Two potential alternative treatment options were discussed. First, a traditional surgical exploration and high ligation of the SFJ would have been possible. However, the risk of an embolization of the thrombotic mass by manual manipulation would still have been present. Therefore, also considering the less invasive nature of endothermal ablation as compared to surgery [7], we decided to use the endovenous approach. Alternatively, a prolonged (therapeutic) anticoagulation with an ultrasound follow up after 4-8 weeks to check for thrombus resolution, could have been chosen. However, as the treatment of the varicose veins would have been required later on anyway, the patient opted for the immediate exclusion of the GSV.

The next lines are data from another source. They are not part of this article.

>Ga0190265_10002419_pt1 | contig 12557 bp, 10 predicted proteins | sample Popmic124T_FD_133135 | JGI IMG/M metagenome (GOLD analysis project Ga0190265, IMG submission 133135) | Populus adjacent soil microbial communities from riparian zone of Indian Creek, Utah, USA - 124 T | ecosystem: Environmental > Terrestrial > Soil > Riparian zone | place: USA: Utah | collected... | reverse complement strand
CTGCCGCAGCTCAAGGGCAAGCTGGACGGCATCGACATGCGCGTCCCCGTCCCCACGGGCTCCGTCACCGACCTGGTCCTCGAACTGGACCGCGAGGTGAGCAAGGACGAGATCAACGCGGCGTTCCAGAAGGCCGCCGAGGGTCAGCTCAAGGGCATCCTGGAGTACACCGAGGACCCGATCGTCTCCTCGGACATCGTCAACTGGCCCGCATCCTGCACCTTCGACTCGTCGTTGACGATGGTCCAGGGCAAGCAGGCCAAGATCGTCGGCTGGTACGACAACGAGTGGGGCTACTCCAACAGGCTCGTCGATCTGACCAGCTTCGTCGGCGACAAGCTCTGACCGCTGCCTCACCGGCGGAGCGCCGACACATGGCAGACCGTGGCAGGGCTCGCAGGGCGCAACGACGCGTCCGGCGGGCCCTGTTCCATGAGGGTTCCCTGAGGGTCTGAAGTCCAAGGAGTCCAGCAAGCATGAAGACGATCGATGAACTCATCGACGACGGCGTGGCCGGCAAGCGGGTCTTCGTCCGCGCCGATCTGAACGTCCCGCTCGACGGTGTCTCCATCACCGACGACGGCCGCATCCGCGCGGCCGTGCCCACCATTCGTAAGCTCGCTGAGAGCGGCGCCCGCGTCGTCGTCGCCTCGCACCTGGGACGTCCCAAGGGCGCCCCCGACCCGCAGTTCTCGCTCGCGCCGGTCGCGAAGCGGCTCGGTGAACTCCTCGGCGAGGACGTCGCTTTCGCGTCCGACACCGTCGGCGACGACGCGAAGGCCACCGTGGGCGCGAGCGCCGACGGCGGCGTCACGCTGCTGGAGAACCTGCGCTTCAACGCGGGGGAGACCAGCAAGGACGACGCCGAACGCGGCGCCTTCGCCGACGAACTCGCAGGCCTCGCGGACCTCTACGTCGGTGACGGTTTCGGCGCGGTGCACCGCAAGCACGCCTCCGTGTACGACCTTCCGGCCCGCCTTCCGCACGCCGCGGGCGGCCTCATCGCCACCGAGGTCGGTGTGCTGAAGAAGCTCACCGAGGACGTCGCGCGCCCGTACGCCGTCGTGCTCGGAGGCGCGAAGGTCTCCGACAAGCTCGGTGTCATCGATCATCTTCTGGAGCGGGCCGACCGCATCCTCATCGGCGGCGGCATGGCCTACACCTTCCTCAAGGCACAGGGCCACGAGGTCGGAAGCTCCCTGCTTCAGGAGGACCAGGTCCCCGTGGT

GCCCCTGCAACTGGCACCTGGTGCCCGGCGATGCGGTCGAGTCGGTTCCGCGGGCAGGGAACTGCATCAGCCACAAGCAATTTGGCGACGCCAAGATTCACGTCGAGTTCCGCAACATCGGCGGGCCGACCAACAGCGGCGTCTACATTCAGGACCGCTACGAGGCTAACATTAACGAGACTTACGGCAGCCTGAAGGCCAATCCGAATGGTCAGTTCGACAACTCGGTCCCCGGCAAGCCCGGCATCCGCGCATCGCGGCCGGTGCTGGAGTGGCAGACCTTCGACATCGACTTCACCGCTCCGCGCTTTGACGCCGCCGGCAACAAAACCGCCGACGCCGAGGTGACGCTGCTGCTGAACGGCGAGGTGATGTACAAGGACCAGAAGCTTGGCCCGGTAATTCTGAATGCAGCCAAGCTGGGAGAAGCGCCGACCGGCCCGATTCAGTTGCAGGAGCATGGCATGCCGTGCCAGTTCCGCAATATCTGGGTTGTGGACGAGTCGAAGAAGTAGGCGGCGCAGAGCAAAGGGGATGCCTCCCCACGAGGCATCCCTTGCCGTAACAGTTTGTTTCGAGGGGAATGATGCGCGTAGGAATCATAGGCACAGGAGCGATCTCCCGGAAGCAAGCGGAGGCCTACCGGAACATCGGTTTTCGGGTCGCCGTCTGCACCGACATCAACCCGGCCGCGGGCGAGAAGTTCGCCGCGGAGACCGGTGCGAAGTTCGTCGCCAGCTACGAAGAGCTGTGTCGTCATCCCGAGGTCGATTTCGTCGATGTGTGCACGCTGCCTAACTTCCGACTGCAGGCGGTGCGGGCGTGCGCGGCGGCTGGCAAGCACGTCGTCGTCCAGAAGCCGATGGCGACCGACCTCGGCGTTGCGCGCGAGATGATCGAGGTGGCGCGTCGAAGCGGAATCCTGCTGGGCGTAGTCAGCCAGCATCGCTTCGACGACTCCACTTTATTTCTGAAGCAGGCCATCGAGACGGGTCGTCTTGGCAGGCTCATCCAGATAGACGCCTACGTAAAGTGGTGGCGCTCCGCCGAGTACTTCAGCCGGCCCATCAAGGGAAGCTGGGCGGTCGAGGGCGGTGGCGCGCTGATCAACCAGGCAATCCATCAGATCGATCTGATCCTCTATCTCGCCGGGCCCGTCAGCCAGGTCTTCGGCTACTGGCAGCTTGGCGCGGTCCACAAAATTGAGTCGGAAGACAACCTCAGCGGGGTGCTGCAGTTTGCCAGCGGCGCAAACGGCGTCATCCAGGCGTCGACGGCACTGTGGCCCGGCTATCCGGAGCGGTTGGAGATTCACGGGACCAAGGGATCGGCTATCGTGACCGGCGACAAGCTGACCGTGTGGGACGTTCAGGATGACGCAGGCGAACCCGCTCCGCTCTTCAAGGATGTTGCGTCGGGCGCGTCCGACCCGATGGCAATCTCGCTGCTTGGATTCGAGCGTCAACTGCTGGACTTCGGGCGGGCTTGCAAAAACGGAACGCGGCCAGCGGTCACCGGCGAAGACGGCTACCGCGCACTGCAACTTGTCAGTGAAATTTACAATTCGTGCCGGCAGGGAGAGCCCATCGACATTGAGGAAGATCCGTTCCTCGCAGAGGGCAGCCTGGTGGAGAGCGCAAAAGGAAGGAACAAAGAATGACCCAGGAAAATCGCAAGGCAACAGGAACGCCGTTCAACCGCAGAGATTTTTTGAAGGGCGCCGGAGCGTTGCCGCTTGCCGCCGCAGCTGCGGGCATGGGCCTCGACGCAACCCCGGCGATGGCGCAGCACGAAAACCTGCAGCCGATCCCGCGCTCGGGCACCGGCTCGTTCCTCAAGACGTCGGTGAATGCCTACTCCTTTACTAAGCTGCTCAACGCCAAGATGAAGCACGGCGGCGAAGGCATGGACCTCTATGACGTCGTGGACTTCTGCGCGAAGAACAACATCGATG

4. Conclusion

EVLA may be an alternative treatment option to anticoagulation or conventional surgery in the case of a partially thrombosed varicose GSV in the proximity of the SFJ, obviating the need for a prolonged therapeutic anticoagulation or a surgical procedure.

Conflicts of Interest

The authors declare that they have no conflicts of interest.